I’ve been writing long enough to remember how it was when I had to write a cover letter, print up a copy of my manuscript, stuff it all in an envelope, then apply postage, mail, and wait. And wait. And wait to hear back from a magazine or publisher. I’ve also worked on the other side of that coin. I was the poetry editor for a literary magazine, an assistant editor for a news and entertainment magazine, and a production assistant for a newspaper.
This means I’m familiar with the fabled “slush pile”. If you aren’t familiar with the term, it refers to the pile of unread manuscripts that would cover a portion of every desk in the production office. More often than not, these piles would grow dangerously tall, threatening both life and limb if they were to topple over. For the staff they were the mountains we could never conquer. For writers, they were the black holes that swallowed our hard work and dreams.
Nowadays, I think the traditional slush pile has faded into obscurity, replaced by folders on our computer desktops or on one of our various drives. While less dangerous than their predecessors, they still have the ability to overwhelm magazine and publishing house staff. They also still swallow the hopes and dreams of aspiring writers. The more things change the more they stay the same, right?
Over my careers I’ve probably spent more time preparing, submitting, and waiting for a response to my short stories than I spent actually writing them. It’s a frustrating process and I can sympathize with parties on both sides, but as a writer I know how terribly annoying it is to send a story out for consideration with the understanding that someone will get back to you in a few months, only to have the deadline pass. I know I’ve sent many a polite inquiry, only to continue being ignored by the staff. What makes it even worse is when magazines or publishers say “no simultaneous submissions”…so I can’t even send my story to another place because I haven’t heard back from the first one. Argh!
I went back recently and reviewed a spreadsheet I used for tracking story submissions. It was interesting to see that, for example, out of thirty stories I submitted over a five year period I had five acceptances, ten rejections, and the rest disappeared into the ether. I liken these lost submissions to those socks that go missing when you’re doing laundry. I just hope they’re in a happy place frolicking among their own kind.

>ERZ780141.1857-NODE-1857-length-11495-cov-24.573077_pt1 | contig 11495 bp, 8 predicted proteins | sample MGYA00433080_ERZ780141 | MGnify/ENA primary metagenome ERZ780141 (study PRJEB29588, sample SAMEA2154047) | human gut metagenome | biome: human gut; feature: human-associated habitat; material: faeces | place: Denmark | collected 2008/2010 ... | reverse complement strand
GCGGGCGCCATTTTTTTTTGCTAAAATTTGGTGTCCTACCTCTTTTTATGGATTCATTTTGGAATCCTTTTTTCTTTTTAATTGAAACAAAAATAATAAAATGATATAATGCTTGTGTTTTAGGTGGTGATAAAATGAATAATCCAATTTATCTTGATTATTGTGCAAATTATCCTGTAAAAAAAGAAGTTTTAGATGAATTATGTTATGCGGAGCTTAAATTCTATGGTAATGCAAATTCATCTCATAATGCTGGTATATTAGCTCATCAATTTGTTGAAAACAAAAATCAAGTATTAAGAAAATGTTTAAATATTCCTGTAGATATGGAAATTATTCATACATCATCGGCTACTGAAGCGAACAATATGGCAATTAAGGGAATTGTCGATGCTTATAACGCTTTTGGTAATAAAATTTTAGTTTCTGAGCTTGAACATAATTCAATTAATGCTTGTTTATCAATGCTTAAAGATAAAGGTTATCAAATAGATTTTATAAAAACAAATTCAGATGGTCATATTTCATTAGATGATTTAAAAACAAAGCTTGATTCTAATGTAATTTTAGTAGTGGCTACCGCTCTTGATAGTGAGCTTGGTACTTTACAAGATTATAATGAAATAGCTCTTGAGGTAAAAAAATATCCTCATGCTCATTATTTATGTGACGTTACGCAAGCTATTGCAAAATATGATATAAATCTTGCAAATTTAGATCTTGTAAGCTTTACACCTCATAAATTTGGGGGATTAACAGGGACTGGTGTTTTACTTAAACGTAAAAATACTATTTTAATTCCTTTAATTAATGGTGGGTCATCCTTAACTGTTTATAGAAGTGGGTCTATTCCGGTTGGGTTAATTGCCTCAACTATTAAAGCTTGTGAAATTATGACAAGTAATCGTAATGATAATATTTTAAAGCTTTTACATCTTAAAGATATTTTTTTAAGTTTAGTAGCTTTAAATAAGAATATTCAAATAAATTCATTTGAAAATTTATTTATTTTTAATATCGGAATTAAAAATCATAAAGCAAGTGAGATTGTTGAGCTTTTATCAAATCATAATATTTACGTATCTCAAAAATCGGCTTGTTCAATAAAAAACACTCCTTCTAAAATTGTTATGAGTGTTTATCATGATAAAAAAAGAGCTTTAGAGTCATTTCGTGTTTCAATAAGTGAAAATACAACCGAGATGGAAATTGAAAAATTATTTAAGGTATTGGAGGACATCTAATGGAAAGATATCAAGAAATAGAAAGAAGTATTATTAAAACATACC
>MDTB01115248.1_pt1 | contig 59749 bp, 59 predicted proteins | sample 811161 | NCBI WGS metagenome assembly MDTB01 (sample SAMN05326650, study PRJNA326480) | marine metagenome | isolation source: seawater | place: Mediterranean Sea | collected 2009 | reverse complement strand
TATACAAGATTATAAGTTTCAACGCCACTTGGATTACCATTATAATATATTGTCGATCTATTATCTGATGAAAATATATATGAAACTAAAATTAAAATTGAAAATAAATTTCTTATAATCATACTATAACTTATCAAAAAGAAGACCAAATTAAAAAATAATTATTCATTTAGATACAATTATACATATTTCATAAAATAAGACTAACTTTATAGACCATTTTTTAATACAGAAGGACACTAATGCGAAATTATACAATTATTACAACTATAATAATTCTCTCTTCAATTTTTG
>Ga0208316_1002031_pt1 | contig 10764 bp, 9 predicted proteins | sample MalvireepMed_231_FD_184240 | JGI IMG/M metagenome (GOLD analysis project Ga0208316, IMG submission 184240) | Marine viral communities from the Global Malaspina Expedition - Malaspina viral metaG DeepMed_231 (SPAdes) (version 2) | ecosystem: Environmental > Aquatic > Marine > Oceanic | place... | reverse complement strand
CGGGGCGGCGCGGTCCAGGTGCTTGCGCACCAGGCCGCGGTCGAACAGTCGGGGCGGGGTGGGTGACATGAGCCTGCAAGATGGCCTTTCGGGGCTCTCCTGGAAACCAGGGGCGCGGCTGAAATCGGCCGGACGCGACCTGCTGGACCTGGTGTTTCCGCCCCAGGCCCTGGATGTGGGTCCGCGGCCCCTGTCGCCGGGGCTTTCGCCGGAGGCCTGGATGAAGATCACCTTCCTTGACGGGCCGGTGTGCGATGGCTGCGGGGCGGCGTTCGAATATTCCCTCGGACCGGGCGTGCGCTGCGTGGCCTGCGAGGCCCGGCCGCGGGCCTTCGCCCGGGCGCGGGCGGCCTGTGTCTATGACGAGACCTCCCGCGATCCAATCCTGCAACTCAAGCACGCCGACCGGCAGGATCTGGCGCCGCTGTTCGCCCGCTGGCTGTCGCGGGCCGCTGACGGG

So at what point do I marked the submission as a lost cause and move on? What if I submit a story to a second publisher, but then the first one gets back to me (even though it’s three years later)? These were things I worried about because what’s the point of being a writer if you aren’t anxious and indecisive?
About two years ago I decided, no more! I’m no longer going to submit my work to other entities. I’m done with the process, with the waiting, with the lack of responses. I’m going to self-publish from now on. No more being lost in the shuffle. I feel that my stories deserve better. They should have the chance to see the light of day, for someone to read them. I know, I know, magazines and publishing houses can reach a broader audience, can market my work, and I can make more money. But that’s not why I do this.
To me, it’s more important to simply put my stories out there and let people find them. I don’t want to waste my time managing a spreadsheet and waiting for responses that may never come. My stories deserve better, and so do I.